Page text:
‘They spit on us’: What’s really going on in the El Ouardia migrant centre in Tunis
Officially, the El Ouardia migrant centre in Tunis is meant to serve as a reception centre to “welcome and orient” new arrivals to Tunisia. However, what is actually happening there has long remained opaque because NGOs and lawyers aren’t allowed access. The FRANCE 24 Observers decided to investigate the nightmarish conditions inside. Our source told us that about fifty migrants, refugees and asylum seekers, most of them Black Africans, are being arbitrarily detained in the squalid centre.
Léopold (not his real name) came from the Ivory Coast to Tunisia several years ago to attend university. When he graduated, he decided to stay and work in the country. He also got married and had a child. However, Léopold was not a legal resident of the country where he had made his home. And so, in 2021, he began sorting out his papers and regularising his situation.
However, before Léopold was able to finish the process, he was arrested alongside several other Ivorians when police raided the headquarters of the Association of active Ivoirians in Sfax (AIVAS) on August 21, 2021. He was placed in detention in Tunis.
'There is a difference between what the judicial system decides and what the border police do'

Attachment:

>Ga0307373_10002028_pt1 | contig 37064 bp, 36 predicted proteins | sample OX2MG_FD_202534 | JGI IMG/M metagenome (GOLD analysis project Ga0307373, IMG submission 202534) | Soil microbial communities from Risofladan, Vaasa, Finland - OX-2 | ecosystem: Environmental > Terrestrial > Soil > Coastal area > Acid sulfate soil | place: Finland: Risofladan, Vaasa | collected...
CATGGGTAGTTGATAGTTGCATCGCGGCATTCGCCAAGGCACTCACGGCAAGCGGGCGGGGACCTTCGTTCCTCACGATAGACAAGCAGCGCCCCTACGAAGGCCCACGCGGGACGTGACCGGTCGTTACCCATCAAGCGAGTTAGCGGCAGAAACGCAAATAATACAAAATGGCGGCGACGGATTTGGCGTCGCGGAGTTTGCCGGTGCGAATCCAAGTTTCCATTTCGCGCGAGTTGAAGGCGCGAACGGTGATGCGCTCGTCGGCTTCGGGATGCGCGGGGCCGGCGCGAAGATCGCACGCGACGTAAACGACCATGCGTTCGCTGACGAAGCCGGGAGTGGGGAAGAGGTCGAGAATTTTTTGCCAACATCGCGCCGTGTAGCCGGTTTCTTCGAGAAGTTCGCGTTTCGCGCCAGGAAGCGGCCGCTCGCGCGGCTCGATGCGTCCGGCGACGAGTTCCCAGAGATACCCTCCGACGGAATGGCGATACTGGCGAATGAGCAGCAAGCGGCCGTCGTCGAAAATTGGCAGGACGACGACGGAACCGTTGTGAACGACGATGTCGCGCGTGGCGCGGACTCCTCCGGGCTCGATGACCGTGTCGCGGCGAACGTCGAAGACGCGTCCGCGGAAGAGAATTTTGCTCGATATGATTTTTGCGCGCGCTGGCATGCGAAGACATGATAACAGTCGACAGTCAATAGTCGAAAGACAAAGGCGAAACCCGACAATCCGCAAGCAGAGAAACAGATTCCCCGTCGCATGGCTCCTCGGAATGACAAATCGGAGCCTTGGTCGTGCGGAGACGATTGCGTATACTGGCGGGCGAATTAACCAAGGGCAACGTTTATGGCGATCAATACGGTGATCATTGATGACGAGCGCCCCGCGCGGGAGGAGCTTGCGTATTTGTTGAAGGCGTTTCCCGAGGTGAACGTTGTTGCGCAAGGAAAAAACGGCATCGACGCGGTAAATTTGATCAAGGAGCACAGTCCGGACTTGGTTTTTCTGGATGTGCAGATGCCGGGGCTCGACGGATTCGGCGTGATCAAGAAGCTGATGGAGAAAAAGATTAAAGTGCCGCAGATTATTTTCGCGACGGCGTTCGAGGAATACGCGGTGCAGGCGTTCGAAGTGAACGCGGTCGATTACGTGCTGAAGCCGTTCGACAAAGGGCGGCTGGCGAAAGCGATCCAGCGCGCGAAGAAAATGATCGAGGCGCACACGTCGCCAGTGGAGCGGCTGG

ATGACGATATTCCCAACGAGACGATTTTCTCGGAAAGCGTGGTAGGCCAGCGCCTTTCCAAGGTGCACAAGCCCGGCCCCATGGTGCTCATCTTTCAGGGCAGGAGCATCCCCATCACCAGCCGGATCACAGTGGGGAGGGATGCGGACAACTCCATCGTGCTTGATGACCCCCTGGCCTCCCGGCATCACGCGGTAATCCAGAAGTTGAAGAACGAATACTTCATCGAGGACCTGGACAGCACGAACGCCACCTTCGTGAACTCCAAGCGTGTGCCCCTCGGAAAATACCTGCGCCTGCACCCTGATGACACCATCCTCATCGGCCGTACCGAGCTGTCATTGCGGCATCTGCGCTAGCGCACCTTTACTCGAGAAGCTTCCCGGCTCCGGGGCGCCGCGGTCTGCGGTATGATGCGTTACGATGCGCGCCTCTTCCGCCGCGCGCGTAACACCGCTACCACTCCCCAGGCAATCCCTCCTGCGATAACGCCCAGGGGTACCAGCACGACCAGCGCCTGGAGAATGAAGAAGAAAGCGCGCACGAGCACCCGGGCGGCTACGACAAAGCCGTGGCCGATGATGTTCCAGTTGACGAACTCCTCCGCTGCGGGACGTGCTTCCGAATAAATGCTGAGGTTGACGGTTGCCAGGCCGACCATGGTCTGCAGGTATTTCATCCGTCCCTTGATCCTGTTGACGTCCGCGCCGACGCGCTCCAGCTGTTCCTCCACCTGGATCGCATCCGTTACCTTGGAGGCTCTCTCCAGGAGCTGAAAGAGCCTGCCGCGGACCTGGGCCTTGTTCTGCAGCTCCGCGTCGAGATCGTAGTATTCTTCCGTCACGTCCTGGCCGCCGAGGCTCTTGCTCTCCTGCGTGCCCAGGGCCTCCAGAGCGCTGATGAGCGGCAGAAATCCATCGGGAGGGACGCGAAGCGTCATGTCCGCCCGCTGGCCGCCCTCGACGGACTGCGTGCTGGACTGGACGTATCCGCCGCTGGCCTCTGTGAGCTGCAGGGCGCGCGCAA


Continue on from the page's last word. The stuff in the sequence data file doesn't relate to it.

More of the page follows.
A judge at the Ariana tribunal said that Léopold should be released on July 22, 2022. However, instead of being allowed to return home to his family, police brought him to the El Ouardia migrant centre in Tunis, where he has been arbitrarily detained ever since. He has received no legal or administrative support.
According to a judge, I was freed last summer. But there is a difference between what the judicial system decides and what the border police do.
From the moment I stepped into the migrant centre, I realised that the guards there were ready to harm us and it gave me a good indication of what to expect during my stay there. They spit on us, they called us "kahlouch" [Editor’s note: a derogatory term for Black people in North African Arabic] or "guirguira" [Editor’s note: a word that is supposed to imitate the sounds made by a monkey].
“Tunisia is our country, we’ll do what we want with you,” the guards told us.
Most of the people detained in the centre don’t want to go back to their countries of origin, but they are also being denied their freedom. I came to study in Tunis and then started working there. My family and my child are in Tunisia, I don’t plan on going back [to my home country].
Since February, police in Tunisia have been carrying out a campaign of violence and arrests of Black African migrants living in Tunisia. The campaign intensified in mid-February when Tunisian President Kais Saied called for the deportation of the "hoards of clandestine migrants” in the country.
>> Watch on The Observers: The growing xenophobic violence against sub-Saharan migrants in Tunisia
'Many of us were transferred to the centre from Mornaguia Prison because there is no room there'
Before the arrests began in February, there weren’t many of us in the centre. But since then, we’ve seen many people brought to El Ouardia even after a judge has ordered their release – like me. There are also migrants transferred to the centre after spending months in prison.
There are about fifty men in the centre and four women.
Many of us were transferred to the centre from Mornaguia Prison because there is no room there. One of the people who was detained there said that he spent six nights without a bunk, so, here, we take turns sleeping.